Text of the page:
Why? Because a huge hang-up in the Palestinian-Israeli struggle has been the Muslim world's sense of military inferiority, which was first proven in a series of wars across the latter half of the twentieth century and which remains codified in the popular imagination by Israel's possession of both the bomb and a nuclear superpower sponsor willing to wage war on its behalf — two things the Middle East's Muslim states have always lacked.

Iran's possession of nuclear weapons levels that playing field in a proximate sense, by finally allowing the Muslim Middle East to sit one player at the negotiating table as Israel's nuclear equal. This is not just opportune, it is crucial.

As for the fears that Iran's possession of the bomb will destabilize the region, there is no good historical evidence for that.

Rather, the historical record is quite clear: Two relative equals with nuclear weapons is a far better equation than one that features a permanent imbalance.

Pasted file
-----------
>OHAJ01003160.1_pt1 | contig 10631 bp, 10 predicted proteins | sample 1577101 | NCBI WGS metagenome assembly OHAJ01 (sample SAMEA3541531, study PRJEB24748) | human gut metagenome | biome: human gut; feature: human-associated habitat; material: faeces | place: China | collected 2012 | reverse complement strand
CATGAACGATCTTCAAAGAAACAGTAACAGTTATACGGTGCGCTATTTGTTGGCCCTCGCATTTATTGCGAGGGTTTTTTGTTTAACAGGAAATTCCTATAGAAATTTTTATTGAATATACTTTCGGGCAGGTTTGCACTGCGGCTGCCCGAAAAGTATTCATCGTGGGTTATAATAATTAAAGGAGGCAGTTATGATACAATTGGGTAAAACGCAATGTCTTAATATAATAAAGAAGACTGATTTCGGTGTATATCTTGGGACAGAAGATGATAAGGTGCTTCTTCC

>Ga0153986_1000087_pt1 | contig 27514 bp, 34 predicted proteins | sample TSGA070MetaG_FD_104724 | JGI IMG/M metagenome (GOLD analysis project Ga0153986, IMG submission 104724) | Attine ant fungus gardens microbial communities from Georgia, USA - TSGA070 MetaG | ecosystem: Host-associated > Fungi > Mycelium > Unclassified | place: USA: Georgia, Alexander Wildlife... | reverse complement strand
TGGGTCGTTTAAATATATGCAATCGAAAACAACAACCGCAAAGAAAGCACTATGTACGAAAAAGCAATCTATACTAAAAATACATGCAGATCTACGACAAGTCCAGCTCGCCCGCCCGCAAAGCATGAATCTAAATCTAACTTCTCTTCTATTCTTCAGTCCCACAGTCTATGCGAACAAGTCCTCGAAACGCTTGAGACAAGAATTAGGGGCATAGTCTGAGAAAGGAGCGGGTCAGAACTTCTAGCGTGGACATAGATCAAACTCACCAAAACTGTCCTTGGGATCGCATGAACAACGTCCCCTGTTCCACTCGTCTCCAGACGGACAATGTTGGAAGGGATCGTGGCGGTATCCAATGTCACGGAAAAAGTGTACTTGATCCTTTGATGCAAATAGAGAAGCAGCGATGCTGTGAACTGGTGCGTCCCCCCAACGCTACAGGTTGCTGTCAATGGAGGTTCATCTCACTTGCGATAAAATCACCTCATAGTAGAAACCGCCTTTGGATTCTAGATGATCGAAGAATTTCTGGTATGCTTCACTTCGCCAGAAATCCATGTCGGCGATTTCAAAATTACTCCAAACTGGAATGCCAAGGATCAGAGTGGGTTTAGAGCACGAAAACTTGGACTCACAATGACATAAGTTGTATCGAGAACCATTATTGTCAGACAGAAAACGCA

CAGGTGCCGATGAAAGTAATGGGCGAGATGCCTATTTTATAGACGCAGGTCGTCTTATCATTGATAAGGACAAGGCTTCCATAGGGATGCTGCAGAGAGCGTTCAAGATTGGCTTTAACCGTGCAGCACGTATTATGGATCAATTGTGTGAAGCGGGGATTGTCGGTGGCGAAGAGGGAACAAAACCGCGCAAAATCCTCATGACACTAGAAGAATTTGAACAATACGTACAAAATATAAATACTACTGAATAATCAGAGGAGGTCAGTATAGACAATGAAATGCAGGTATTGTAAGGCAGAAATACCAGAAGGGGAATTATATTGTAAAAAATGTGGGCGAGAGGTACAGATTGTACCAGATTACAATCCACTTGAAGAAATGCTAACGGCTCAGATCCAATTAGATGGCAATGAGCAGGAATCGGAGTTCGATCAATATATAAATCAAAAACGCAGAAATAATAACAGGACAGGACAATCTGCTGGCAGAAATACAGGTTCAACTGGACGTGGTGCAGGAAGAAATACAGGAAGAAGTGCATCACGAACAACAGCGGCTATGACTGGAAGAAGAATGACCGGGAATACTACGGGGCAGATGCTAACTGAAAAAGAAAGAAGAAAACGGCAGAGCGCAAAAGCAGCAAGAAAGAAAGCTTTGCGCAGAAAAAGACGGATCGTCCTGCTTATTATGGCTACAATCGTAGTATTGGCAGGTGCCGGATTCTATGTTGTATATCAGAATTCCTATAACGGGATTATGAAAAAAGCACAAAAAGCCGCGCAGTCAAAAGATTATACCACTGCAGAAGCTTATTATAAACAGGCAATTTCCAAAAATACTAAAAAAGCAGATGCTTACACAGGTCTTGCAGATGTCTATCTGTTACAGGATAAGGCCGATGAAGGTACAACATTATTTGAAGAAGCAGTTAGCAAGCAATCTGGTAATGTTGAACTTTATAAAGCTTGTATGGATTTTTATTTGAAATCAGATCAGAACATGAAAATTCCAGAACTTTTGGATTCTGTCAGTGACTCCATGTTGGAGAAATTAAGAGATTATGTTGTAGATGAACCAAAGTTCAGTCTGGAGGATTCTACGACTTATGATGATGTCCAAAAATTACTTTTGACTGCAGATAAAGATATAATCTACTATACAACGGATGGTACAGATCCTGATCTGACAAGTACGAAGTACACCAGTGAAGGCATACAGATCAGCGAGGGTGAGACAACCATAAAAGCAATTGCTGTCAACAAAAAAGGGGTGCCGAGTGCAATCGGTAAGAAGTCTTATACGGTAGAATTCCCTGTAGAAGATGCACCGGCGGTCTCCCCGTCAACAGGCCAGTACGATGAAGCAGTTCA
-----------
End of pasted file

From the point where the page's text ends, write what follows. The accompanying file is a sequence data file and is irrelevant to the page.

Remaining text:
Would Iran give terrorists the bomb? Only if terrorists could get Iran something that it could not otherwise achieve directly with the West.

Tell me, since Iran is getting the bomb anyway eventually, would you feel less comfortable about this possible scenario if Iran were to open up to the West or if it remained isolated and surrounded by hostile American troops?

In which scenario do you think Tehran might risk it all by sponsoring a terrorist WMD strike against Israel or the West — when it has something to lose or nothing to lose? If America wants Iran to act responsibly in the region, it needs to give Iran some responsibility for regional security.

Meanwhile, offering Tehran's government-reform elements economic carrots in exchange for denying the hard-line mullahs their self-perceived nuclear security blanket remains an unworkable approach.

In sum, this scenario pathway presents wins for all sides. The United States finally gets a Muslim security partner in the region worth having (as opposed to, say, the "sick man of the Arab world," Egypt, or even the let-them-eat-cake royal mafia in Saudi Arabia).

Israel finally gets enough buy-in from the Islamic world for the two-state solution to proceed. Iran gets to return to its rightful place as regional-power-of-note and its public experiences growing economic connectivity with the outside world, which in turn, will inevitably restart a political reform process that rapidly marginalizes the mullahs' religious-based political rule.